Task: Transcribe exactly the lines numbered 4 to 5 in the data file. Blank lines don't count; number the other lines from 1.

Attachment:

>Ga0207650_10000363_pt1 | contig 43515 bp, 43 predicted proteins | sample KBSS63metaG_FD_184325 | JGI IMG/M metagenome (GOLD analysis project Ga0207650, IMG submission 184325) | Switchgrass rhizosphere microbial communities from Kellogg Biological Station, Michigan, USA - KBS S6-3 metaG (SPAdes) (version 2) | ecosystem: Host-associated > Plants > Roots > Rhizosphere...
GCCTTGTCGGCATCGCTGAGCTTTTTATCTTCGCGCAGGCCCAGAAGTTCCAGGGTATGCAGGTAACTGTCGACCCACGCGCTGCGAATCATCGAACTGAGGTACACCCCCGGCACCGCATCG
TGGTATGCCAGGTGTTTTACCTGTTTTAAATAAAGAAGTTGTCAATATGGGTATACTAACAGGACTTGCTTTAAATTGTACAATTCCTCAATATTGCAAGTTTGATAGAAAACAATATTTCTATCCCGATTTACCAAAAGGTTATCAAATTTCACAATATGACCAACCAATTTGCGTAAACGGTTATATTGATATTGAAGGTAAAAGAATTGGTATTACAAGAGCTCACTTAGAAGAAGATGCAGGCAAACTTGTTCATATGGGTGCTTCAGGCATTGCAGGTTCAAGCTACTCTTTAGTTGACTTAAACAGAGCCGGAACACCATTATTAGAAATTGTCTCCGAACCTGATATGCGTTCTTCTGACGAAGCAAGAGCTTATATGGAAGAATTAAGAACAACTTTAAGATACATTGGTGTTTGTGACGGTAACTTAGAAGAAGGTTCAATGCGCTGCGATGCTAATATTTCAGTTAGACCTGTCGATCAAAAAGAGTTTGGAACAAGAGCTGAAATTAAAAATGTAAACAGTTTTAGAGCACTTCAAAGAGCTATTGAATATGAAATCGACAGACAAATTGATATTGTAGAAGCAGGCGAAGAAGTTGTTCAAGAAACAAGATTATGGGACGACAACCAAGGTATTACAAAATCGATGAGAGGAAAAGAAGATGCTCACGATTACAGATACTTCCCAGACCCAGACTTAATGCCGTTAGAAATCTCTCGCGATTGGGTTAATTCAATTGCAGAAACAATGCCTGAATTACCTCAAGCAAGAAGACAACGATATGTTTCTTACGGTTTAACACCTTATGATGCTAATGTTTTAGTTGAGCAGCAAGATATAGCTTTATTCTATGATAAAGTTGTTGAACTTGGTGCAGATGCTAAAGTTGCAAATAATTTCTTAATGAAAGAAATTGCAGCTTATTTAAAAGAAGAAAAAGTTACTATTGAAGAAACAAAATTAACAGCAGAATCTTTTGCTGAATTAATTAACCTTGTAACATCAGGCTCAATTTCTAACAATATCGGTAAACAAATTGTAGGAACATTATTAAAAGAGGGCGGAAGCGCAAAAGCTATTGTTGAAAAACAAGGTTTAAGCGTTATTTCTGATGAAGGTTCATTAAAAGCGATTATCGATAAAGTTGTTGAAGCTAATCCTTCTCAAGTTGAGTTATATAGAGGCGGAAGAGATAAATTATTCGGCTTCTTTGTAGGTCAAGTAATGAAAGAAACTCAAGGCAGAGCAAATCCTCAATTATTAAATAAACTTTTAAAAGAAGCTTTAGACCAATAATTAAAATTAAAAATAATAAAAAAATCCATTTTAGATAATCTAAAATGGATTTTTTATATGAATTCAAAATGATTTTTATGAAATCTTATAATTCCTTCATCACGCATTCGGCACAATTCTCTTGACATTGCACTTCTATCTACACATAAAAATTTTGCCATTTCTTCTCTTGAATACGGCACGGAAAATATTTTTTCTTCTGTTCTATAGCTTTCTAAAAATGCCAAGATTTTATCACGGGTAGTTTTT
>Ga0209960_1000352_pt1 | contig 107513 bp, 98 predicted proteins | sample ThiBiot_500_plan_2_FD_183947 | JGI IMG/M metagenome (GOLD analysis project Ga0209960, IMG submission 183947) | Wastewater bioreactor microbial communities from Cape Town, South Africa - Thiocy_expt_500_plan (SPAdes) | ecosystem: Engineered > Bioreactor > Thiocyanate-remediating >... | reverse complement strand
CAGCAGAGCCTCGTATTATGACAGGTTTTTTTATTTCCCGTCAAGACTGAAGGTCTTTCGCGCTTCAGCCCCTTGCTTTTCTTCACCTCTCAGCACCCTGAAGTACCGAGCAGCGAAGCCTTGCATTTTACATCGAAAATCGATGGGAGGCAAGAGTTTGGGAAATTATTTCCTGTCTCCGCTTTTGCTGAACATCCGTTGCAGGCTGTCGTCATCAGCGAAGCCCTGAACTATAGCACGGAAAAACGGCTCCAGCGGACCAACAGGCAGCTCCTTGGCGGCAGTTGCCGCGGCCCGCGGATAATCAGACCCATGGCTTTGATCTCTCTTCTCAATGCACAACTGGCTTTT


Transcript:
>Ga0209960_1000352_pt1 | contig 107513 bp, 98 predicted proteins | sample ThiBiot_500_plan_2_FD_183947 | JGI IMG/M metagenome (GOLD analysis project Ga0209960, IMG submission 183947) | Wastewater bioreactor microbial communities from Cape Town, South Africa - Thiocy_expt_500_plan (SPAdes) | ecosystem: Engineered > Bioreactor > Thiocyanate-remediating >... | reverse complement strand
CAGCAGAGCCTCGTATTATGACAGGTTTTTTTATTTCCCGTCAAGACTGAAGGTCTTTCGCGCTTCAGCCCCTTGCTTTTCTTCACCTCTCAGCACCCTGAAGTACCGAGCAGCGAAGCCTTGCATTTTACATCGAAAATCGATGGGAGGCAAGAGTTTGGGAAATTATTTCCTGTCTCCGCTTTTGCTGAACATCCGTTGCAGGCTGTCGTCATCAGCGAAGCCCTGAACTATAGCACGGAAAAACGGCTCCAGCGGACCAACAGGCAGCTCCTTGGCGGCAGTTGCCGCGGCCCGCGGATAATCAGACCCATGGCTTTGATCTCTCTTCTCAATGCACAACTGGCTTTT